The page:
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Where is my car?
ADAPT blocks state governors transportation around Boise
(BOISE, July 14, 2002) ADAPT blocked five of the governors courtesy SUVs and harassed the participants of the National Governors Association Conference in downtown Boise Idaho today to get support for Medicaid reform.
ADAPT had made plans to meet with the Health and Human Resources Committee Legislative Director for the NGA at 11:00 am. Barbara Toomer suggested that Matt Salo of the NGA come to talk with ADAPT in the middle of closed State Street. Salo waffled, but eventually met with ADAPT at 11:20. State Street remained closed during the meeting
“I have seen many of you in Washington,” Salo said.
Sheila Dean told of her friends back in Denver Colorado who have been camped out for nine days and nights in front of the Medicaid office building demanding reasonable Medicaid policy funding (Read more about the Colorado ADAPT Action).
“This will be happening all over the country,” she said.
“Kansas has more home and community services,” said Greg Jones, “and we have a lower proportional Medicaid budget than any state on our boarders.”
Advocates found out quickly that Salo was not familiar with Medicaid and Health Care Policy. At one point Salo suggested that ADAPT change the name of MiCASSA.
“Hell, if it gets the people out of nursing homes,” said Ken Wulla, “we’ll name it after you Matt.”
Matt Salo, however, got most of his knowledge about long-term care from ADAPT today. He attempted to banter briefly with advocates, but it became obvious to everyone that Salo did not know what he was talking about and was not a reasonable spokesperson for the NGA (e-mail Matt Salo at firstname.lastname@example.org).
Advocates were asking for a short meeting with the governors at this conference and to get on the NGA agenda for the next conference. The basic goal was to get the NGA to endorse MiCASSA, which they have nearly done with Gov. Howard Dean’s testimony before the Senate Special Committee on Aging. Although the NGA has sanctioned many of the concepts of MiCASSA, they have not endorsed the legislation.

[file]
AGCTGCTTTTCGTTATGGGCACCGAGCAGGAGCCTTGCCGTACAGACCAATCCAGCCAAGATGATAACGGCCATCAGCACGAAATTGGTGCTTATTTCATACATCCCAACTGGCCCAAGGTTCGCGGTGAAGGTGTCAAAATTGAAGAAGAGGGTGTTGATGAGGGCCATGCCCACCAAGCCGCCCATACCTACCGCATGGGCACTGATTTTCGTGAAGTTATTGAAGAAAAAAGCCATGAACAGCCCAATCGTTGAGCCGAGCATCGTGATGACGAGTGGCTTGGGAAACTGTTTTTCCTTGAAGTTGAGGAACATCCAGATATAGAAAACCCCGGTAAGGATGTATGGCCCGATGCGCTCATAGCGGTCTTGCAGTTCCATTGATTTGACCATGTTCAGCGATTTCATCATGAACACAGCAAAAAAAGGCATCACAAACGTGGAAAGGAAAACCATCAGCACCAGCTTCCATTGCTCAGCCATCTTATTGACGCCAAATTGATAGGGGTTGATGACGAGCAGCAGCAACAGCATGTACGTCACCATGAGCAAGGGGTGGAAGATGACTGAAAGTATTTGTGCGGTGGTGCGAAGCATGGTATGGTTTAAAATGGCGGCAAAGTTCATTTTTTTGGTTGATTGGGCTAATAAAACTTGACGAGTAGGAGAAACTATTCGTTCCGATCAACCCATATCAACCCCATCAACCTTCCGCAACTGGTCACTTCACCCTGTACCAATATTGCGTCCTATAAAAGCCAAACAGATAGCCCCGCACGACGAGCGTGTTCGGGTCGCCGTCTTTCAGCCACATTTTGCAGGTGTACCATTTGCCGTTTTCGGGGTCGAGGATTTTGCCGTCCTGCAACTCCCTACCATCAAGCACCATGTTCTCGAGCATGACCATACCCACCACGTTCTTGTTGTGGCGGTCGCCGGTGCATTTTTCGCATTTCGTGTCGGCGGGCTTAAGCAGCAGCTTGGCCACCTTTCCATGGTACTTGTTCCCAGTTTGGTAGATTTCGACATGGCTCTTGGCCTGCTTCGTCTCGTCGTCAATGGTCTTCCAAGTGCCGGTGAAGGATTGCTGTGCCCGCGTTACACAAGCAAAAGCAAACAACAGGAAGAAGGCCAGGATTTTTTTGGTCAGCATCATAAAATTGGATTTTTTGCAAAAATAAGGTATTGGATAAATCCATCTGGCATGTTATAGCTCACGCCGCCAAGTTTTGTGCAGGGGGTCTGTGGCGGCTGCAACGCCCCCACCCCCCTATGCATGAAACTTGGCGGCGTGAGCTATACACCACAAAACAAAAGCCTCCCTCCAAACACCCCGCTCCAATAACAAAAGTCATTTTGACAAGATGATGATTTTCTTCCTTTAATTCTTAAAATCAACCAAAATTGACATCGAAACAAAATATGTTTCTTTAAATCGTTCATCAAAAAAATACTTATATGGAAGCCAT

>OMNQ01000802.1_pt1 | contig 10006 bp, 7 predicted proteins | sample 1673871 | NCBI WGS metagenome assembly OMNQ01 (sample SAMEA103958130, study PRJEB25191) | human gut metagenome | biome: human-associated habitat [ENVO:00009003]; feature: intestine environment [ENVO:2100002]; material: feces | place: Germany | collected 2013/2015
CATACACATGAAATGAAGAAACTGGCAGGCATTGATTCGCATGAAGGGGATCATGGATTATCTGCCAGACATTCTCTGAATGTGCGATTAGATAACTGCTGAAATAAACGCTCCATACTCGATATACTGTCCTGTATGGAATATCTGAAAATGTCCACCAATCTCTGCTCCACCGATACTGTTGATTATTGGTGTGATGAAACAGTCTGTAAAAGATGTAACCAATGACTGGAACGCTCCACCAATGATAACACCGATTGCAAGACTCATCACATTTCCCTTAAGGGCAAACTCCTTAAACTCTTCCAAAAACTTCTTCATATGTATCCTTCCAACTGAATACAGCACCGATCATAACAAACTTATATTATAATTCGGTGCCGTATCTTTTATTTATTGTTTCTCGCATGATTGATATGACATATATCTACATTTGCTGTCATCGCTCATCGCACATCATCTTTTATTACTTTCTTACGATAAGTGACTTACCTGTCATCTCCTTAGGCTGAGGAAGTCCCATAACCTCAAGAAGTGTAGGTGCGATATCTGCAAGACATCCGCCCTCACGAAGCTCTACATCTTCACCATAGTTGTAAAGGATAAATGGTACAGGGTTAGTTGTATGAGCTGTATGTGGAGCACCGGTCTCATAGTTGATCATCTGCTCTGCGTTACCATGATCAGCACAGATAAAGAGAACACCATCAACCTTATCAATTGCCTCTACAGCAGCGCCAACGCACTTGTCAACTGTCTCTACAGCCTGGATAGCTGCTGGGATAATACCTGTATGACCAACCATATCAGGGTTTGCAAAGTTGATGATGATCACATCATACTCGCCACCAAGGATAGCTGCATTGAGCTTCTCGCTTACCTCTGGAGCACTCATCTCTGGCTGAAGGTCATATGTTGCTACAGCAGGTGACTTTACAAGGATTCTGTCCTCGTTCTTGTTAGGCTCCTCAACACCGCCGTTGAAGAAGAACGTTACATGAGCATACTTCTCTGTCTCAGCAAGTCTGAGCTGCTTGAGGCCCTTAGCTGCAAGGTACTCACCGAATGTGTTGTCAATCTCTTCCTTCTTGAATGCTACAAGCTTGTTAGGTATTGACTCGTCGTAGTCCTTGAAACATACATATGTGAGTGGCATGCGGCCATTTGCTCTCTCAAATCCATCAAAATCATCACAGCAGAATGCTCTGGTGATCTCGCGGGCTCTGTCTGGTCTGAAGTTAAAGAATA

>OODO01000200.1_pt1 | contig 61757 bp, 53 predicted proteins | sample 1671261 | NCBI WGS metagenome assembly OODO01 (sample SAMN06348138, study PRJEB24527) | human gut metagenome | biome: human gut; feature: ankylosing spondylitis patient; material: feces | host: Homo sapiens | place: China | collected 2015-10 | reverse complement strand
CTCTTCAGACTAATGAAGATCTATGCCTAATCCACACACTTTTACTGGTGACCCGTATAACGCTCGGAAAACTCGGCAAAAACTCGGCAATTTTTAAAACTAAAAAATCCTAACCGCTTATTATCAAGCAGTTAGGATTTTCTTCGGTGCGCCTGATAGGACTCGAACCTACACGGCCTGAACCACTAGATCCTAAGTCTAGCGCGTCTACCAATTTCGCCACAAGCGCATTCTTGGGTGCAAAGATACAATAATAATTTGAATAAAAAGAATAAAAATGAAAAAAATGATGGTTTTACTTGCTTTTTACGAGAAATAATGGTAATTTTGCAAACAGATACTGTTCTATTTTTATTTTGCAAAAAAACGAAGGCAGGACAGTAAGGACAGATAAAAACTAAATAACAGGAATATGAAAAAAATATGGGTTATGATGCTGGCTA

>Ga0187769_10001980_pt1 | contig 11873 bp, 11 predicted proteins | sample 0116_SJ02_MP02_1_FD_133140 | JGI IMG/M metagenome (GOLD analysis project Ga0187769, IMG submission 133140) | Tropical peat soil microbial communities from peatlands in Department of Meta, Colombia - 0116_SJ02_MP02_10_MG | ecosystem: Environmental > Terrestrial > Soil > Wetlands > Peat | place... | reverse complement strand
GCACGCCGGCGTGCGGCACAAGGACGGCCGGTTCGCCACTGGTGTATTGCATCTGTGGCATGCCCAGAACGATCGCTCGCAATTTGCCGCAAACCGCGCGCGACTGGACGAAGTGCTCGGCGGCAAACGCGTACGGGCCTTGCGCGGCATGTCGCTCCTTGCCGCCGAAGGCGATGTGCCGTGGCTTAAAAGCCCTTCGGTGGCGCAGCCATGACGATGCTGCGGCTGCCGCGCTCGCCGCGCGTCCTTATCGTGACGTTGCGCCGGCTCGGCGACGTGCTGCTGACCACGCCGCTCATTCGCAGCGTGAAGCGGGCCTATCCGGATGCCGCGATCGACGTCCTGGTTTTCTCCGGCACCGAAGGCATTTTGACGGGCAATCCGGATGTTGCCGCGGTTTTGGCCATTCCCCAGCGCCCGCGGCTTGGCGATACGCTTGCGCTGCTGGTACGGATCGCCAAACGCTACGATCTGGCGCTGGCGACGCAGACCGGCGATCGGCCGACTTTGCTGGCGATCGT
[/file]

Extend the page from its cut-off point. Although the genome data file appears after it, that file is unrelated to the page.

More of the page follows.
Salo could not help ADAPT with the demands either. He resisted Roxan Perez’s request to allow only one advocate to assist him with calling someone that could address the demands. He also would not give Roxan the phone number of Susan Dotchin who he claimed could make these decisions.
Sergeant R.L. Furman announced that the Boise Police “will now enforce criminal activity ordinance.” He claimed that they would arrest ADAPT members if they violated any innocuous city rule such as crossing against the lights.
Coincidentally, Sgt. Furman knew Susan Dotchin and agreed to call her and “see what we can get done this afternoon.”
It was not Sgt. Furman, however, that came back with the reply.
“I cannot arrange that for you,” said Lieutenant Jim Kerns about a meeting with Dotchin, “no one from the NGA will meet with you.”
The Lieutenant’s statement said a lot about the NGA hiding inside the Grove Hotel.
ADAPT opted to leave downtown “loud and proud,” leaving the governors with the additional message that they can expect more from ADAPT. In a final tense moment, ADAPT marched down the sidewalk past the barriers manned by several police arriving back at the hotel just before a thunderstorm hit.
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